Elected officials can no longer finesse the abortion question. But they must also avoid the extreme of single-issue rhetoric.
When it comes to abortion’s potential for causing political division, we ain’t seen nothin’ yet. Before the July 3 announcement by the Supreme Court of its fractured opinion in the case of Webster v. Reproductive Health Services (see page 36, this issue), abortion was a political football that elected officials could toss about, but one they had no particular compulsion to run with.
After Webster, the scene is changed. Elected officials who make campaign promises but fail to deliver will now have their feet held to the fire. And every candidate for public office will have to be ideologically certified by one camp or the other. “Thousands of politicians have been AWOL on abortion,” says Richard Viguerie, fund raiser and king maker of the ultra-Right. “Now they’re going to be forced to take responsibility for the issue.” And separate but equal rhetoric spilled forth from the fiercely proabortion leaders: from Faye Wattleton, president of Planned Parenthood; from Molly Yard, president of the National Organization for Women; and from Kate Michelman, executive director of the National Abortion Rights Action League. Said Michelman to legislators: “Read our lips: Take our rights; lose your jobs.”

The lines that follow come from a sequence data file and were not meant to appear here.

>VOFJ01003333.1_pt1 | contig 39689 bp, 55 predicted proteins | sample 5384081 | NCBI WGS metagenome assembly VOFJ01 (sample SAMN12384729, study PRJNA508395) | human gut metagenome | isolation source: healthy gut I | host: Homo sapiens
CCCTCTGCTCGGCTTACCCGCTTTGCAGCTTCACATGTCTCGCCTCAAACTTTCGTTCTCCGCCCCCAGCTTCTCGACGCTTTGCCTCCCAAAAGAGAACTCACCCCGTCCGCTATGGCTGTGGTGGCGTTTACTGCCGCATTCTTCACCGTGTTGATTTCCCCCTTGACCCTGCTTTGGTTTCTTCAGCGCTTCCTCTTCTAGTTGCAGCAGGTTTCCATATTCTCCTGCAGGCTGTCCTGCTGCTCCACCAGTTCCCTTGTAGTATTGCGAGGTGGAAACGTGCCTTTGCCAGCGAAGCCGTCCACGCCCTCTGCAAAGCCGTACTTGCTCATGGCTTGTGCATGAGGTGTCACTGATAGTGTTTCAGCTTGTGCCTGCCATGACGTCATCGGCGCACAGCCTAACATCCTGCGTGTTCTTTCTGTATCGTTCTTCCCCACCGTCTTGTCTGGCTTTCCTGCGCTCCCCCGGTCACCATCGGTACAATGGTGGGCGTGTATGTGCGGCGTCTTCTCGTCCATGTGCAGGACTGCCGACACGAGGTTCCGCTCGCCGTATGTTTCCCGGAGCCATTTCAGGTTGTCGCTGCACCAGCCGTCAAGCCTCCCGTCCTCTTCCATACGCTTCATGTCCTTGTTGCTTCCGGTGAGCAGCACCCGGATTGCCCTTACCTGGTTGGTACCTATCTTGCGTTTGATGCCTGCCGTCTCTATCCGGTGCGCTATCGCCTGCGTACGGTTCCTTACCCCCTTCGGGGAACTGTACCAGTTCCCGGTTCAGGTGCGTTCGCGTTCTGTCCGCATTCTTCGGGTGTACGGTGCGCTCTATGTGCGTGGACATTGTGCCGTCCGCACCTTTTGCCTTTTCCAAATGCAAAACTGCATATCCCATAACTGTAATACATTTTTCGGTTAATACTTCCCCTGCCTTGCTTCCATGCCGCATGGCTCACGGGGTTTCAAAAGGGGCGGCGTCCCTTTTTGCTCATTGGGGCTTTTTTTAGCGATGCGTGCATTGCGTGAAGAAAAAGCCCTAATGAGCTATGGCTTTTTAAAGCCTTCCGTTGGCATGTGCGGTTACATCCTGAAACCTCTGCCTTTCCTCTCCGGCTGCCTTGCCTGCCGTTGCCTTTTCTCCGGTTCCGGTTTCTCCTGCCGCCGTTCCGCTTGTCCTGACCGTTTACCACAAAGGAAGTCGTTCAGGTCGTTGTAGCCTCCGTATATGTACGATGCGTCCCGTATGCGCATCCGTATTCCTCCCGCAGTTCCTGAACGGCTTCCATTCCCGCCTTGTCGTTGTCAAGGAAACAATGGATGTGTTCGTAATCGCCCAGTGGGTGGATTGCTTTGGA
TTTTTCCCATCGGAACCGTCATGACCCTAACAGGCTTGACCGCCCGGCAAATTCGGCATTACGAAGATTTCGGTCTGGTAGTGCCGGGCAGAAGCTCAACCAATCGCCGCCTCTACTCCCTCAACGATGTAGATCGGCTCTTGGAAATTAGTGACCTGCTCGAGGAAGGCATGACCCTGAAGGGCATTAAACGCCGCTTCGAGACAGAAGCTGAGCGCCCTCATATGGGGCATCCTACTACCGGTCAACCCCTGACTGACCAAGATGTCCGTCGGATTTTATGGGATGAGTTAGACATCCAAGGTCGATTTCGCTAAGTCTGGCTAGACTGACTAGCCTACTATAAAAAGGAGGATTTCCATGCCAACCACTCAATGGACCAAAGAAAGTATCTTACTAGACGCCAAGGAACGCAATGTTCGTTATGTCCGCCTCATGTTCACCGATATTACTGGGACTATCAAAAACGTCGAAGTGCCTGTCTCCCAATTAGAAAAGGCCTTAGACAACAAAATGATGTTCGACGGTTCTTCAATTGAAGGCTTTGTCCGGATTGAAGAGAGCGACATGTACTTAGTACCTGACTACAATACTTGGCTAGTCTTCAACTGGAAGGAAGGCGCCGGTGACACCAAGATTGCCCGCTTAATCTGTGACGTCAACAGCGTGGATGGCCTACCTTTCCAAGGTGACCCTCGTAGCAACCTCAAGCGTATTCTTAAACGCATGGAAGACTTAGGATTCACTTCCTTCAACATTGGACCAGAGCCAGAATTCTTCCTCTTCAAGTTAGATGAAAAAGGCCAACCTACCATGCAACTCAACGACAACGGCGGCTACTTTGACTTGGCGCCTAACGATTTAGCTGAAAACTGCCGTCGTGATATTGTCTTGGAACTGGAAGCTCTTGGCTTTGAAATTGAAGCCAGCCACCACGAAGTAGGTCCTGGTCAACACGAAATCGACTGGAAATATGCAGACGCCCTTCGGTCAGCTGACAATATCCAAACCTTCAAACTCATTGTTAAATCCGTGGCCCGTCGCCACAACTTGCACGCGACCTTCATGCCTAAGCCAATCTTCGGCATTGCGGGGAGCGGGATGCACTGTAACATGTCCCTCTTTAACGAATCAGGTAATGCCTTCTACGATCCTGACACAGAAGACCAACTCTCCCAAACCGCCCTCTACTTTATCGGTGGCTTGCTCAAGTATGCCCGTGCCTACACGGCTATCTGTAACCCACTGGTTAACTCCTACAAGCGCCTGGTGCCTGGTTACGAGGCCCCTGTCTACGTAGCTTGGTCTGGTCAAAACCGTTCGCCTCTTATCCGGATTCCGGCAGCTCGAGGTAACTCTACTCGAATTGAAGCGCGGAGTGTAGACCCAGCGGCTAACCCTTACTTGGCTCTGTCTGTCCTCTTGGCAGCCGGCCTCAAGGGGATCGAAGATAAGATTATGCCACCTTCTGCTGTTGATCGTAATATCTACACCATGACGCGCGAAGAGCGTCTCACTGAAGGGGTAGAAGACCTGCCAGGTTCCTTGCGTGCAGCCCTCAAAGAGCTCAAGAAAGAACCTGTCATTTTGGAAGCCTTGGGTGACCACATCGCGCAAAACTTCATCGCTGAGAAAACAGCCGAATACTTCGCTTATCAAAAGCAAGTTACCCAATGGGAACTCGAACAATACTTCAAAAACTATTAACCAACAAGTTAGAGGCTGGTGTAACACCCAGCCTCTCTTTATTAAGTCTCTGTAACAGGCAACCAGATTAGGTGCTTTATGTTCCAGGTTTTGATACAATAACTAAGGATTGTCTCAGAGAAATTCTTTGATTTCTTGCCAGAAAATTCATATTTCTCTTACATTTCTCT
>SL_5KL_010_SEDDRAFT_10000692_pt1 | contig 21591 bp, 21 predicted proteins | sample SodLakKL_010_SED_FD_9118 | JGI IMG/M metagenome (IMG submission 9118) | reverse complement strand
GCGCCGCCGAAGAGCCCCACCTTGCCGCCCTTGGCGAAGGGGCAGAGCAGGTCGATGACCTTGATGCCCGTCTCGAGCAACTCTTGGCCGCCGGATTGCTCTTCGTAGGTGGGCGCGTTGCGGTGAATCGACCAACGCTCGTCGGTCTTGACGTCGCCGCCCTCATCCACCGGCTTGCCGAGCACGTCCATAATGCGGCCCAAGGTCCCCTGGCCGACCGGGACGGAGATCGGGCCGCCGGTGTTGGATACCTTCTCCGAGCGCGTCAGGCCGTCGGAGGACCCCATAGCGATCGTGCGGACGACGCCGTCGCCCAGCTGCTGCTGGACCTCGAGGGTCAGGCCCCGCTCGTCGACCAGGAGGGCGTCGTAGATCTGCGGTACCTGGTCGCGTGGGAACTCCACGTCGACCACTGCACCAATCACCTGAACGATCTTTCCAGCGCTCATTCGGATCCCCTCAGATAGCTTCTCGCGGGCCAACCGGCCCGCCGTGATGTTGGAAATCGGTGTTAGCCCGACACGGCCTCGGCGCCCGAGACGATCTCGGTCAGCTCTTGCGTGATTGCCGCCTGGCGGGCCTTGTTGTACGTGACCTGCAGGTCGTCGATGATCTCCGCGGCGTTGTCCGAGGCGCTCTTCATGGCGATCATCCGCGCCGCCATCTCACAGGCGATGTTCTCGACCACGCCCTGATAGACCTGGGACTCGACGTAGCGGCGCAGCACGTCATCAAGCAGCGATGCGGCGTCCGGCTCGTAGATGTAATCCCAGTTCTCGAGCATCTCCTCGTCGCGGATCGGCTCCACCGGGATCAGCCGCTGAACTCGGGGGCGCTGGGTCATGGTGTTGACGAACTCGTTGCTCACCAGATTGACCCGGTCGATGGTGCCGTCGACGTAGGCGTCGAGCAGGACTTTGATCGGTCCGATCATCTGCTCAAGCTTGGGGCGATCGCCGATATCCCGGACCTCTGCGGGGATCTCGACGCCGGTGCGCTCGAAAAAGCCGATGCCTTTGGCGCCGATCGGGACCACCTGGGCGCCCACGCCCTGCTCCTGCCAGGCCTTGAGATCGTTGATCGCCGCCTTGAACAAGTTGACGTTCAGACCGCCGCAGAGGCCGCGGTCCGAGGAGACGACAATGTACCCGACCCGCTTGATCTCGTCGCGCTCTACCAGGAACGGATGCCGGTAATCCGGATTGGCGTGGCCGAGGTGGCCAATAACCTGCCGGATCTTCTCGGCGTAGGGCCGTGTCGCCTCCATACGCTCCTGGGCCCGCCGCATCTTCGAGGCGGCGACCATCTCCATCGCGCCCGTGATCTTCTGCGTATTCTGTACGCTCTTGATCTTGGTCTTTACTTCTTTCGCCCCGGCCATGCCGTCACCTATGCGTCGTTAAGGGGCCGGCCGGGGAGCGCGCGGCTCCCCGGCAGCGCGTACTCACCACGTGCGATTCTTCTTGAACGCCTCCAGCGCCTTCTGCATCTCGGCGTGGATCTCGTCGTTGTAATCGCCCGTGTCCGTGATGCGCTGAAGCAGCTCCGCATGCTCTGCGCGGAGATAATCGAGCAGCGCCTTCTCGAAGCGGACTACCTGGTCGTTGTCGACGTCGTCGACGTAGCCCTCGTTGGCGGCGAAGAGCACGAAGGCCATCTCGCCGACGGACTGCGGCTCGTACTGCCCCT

If these ideologues have their way, and there is little to stop them, they will turn forthcoming elections at both state and federal levels into contests between the approved candidates of prolife and proabortion camps. Other issues, some of them also life threatening, will have little significance politically.
Demagogues And Strange Bedfellows
It is just this kind of single-issue campaigning that serious civil servants ...1
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